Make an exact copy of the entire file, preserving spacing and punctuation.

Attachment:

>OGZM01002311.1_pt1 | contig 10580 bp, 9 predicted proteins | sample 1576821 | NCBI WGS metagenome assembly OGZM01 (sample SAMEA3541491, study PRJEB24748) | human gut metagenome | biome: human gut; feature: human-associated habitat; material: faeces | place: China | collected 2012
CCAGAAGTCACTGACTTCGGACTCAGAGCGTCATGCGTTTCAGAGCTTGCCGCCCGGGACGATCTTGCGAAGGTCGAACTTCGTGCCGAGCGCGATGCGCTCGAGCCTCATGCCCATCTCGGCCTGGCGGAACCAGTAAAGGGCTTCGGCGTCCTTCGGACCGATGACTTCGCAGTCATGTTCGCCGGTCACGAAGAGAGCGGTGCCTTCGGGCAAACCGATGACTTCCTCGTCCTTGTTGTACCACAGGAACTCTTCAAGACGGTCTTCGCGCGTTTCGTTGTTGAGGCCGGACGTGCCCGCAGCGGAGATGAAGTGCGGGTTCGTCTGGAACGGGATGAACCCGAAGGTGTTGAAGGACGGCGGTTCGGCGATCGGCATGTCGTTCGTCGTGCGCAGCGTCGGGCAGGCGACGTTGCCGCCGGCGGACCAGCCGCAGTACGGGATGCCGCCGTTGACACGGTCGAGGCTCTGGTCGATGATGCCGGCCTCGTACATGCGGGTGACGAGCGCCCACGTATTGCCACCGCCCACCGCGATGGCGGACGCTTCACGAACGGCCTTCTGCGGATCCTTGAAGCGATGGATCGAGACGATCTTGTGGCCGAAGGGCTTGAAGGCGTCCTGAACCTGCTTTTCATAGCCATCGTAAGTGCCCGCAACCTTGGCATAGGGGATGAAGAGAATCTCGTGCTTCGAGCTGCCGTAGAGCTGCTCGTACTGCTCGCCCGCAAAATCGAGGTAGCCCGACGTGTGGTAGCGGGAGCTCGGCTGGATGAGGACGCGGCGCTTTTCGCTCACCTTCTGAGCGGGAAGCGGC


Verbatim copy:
>OGZM01002311.1_pt1 | contig 10580 bp, 9 predicted proteins | sample 1576821 | NCBI WGS metagenome assembly OGZM01 (sample SAMEA3541491, study PRJEB24748) | human gut metagenome | biome: human gut; feature: human-associated habitat; material: faeces | place: China | collected 2012
CCAGAAGTCACTGACTTCGGACTCAGAGCGTCATGCGTTTCAGAGCTTGCCGCCCGGGACGATCTTGCGAAGGTCGAACTTCGTGCCGAGCGCGATGCGCTCGAGCCTCATGCCCATCTCGGCCTGGCGGAACCAGTAAAGGGCTTCGGCGTCCTTCGGACCGATGACTTCGCAGTCATGTTCGCCGGTCACGAAGAGAGCGGTGCCTTCGGGCAAACCGATGACTTCCTCGTCCTTGTTGTACCACAGGAACTCTTCAAGACGGTCTTCGCGCGTTTCGTTGTTGAGGCCGGACGTGCCCGCAGCGGAGATGAAGTGCGGGTTCGTCTGGAACGGGATGAACCCGAAGGTGTTGAAGGACGGCGGTTCGGCGATCGGCATGTCGTTCGTCGTGCGCAGCGTCGGGCAGGCGACGTTGCCGCCGGCGGACCAGCCGCAGTACGGGATGCCGCCGTTGACACGGTCGAGGCTCTGGTCGATGATGCCGGCCTCGTACATGCGGGTGACGAGCGCCCACGTATTGCCACCGCCCACCGCGATGGCGGACGCTTCACGAACGGCCTTCTGCGGATCCTTGAAGCGATGGATCGAGACGATCTTGTGGCCGAAGGGCTTGAAGGCGTCCTGAACCTGCTTTTCATAGCCATCGTAAGTGCCCGCAACCTTGGCATAGGGGATGAAGAGAATCTCGTGCTTCGAGCTGCCGTAGAGCTGCTCGTACTGCTCGCCCGCAAAATCGAGGTAGCCCGACGTGTGGTAGCGGGAGCTCGGCTGGATGAGGACGCGGCGCTTTTCGCTCACCTTCTGAGCGGGAAGCGGC